WASHINGTON (Reuters) - U.S. Attorney General William Barr held a news conference on Thursday to provide his account of how he handled Special Counsel Robert Mueller’s report into Russian interference in the 2016 U.S. election.
Barr repeated his finding that President Donald Trump’s election campaign did not collude with Russia. He also said that Trump did not obstruct justice.
Here are five new things we learned:
In determining whether Trump obstructed justice, Barr said the president’s anger at the time he took office was a factor.
“There is substantial evidence to show that the president was frustrated and angered by a sincere belief that the investigation was undermining his presidency, propelled by his political opponents, and fueled by illegal leaks,” Barr said.
Because of that, Barr said Trump’s belief that he was being unfairly targeted undermine allegations that the president obstructed justice.
“This evidence of non-corrupt motives weighs heavily against any allegation that the president had a corrupt intent to obstruct the investigation,” Barr said.
HELPING WIKILEAKS NOT ILLEGAL
Mueller’s report details the efforts by Russian military officials to hack into Democratic Party computers and steal information. It also discusses how those emails were transmitted to WikiLeaks and published, Barr said.
The attorney general made a distinction: while hacking the emails was a crime, publishing those emails was not if the person did not also participate in the hacking.
“Under applicable law, publication of these types of materials would not be criminal unless the publisher also participated in the underlying hacking conspiracy,” Barr said.
After that explanation, Barr said the special counsel did not find anyone from the Trump campaign broke the law.
“The Special Counsel’s report did not find that any person associated with the Trump campaign illegally participated in the dissemination of the materials,” Barr said.
Mueller examined what he called 10 separate “episodes” involving Trump related to obstruction of justice.
While Mueller did not give any determination on whether Trump did obstruct justice, his report details legal theories behind each incident.
“The report recounts 10 episodes involving the president and discusses potential legal theories for connecting these actions to elements of an obstruction offense,” Barr said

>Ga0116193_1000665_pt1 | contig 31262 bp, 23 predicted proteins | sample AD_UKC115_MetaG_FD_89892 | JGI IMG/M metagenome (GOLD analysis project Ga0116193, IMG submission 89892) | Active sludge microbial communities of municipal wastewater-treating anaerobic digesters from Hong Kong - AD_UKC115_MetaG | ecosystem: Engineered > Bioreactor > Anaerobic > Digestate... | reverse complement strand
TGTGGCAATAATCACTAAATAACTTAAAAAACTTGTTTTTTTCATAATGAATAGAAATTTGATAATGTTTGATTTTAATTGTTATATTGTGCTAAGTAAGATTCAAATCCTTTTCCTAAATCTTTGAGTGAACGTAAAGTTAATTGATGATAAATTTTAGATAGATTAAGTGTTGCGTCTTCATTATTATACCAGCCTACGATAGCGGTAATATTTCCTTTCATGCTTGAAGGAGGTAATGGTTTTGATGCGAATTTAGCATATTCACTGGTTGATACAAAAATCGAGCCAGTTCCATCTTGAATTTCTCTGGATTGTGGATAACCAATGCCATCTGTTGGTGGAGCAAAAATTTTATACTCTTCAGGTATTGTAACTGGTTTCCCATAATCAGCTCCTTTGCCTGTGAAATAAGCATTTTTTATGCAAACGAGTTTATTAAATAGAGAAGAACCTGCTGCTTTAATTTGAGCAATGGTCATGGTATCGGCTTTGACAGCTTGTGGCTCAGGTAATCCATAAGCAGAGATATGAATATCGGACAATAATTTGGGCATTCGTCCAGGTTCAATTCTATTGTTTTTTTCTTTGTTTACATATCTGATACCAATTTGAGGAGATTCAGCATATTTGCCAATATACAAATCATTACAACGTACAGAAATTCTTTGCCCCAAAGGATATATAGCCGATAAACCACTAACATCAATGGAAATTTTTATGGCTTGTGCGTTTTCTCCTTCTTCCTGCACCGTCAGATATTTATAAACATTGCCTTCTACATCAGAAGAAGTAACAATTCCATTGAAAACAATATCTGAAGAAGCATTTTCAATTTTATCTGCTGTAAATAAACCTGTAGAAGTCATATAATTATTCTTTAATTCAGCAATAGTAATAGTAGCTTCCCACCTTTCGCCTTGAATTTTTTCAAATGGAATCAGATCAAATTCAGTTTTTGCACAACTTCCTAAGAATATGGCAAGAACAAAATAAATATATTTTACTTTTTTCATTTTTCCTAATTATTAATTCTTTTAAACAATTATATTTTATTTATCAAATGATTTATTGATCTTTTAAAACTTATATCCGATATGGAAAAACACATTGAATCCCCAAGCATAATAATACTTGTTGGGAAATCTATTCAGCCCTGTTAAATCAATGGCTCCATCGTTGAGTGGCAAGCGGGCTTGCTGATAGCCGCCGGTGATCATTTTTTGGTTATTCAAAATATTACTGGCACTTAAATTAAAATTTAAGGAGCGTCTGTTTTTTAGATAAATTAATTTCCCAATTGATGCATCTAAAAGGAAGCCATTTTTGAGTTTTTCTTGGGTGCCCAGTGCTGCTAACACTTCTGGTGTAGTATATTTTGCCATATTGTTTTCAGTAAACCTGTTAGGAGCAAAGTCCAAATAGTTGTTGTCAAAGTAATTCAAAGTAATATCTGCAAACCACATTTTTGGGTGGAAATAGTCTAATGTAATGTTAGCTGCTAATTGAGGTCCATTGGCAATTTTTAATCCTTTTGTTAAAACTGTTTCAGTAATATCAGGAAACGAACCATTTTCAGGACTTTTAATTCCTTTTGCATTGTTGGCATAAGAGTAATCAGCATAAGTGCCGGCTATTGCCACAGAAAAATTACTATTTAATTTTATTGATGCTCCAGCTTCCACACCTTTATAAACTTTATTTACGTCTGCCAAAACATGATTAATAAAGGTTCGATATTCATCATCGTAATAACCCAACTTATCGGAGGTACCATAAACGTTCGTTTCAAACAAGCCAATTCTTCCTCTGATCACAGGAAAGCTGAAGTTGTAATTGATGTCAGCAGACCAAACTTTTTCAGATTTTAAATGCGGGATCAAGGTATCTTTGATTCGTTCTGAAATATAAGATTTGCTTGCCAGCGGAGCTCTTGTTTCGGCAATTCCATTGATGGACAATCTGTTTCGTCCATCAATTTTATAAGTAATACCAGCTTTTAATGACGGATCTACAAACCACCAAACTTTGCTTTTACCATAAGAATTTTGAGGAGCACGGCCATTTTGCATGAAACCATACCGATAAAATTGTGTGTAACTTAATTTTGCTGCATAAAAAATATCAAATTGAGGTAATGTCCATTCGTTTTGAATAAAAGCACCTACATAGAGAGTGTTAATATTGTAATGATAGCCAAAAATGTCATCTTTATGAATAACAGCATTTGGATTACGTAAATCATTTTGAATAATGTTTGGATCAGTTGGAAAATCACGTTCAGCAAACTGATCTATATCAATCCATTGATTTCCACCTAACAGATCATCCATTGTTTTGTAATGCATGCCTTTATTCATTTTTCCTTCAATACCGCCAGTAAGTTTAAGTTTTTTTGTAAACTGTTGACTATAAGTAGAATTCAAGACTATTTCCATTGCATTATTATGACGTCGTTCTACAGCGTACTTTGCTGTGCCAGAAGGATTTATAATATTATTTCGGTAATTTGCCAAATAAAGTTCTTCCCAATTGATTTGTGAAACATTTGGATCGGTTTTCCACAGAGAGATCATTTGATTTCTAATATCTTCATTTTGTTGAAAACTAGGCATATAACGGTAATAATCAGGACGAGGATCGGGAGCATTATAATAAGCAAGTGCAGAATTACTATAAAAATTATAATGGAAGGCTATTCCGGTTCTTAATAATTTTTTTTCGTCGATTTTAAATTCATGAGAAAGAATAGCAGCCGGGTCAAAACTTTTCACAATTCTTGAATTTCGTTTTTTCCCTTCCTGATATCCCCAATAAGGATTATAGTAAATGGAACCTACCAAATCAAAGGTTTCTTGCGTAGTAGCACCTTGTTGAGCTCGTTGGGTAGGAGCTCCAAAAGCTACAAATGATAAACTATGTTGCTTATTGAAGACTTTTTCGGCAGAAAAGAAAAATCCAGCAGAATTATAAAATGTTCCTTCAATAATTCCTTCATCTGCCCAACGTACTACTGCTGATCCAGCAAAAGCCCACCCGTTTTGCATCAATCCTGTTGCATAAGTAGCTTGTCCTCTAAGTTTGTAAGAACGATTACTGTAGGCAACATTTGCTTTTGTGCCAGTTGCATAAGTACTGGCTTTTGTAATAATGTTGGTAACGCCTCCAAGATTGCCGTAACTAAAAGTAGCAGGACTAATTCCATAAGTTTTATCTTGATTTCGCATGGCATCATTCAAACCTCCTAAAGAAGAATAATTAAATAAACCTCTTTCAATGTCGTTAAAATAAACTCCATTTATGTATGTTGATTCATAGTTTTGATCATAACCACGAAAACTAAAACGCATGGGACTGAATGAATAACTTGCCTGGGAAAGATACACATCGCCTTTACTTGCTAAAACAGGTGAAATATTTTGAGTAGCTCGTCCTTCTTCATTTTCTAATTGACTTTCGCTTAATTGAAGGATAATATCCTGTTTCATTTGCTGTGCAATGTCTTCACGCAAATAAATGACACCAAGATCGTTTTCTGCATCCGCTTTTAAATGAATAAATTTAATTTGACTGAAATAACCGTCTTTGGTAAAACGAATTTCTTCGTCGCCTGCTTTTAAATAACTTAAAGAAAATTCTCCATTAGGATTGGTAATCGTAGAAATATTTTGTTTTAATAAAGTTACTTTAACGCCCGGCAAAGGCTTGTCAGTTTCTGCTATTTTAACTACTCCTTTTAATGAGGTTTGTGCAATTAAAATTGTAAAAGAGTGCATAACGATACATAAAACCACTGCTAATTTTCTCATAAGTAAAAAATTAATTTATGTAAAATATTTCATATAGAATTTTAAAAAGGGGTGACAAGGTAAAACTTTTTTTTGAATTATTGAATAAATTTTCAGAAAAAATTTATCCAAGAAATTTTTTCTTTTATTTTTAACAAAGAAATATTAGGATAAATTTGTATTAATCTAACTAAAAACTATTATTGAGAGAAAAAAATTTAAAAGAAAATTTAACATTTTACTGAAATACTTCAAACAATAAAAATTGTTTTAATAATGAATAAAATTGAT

BARR, MUELLER DISAGREED
Barr and Deputy Attorney General Rod Rosenstein disagreed with Mueller on some of his legal theories in examining whether Trump obstructed justice.
Barr told reporters that he and Rosenstein thought that some of the “episodes” did not amount to obstruction of justice. But regardless, they used Mueller’s legal framework in making the determination.
“We accepted the Special Counsel’s legal framework for purposes of our analysis and evaluated the evidence as presented by the Special Counsel in reaching our conclusion,” Barr said, referring to his determining there was no obstruction of justice.
WHITE HOUSE REVIEWED
The office of the White House counsel asked to review the redacted version of the Mueller report to determine whether the president should invoke executive privilege, Barr said.
Lawyers - personal and in the White House - were able to review the redacted copy - which Barr said is consistent with precedent.
After that review, Trump opted not to use his executive privilege to keep any portions of the report secret, Barr said.
“Following that review, the president confirmed that, in the interests of transparency and full disclosure to the American people, he would not assert privilege over the Special Counsel’s report.”
The president’s personal lawyers were not permitted to request any redactions, Barr said.
Reporting by Ginger Gibson; Editing by Bill Rigby
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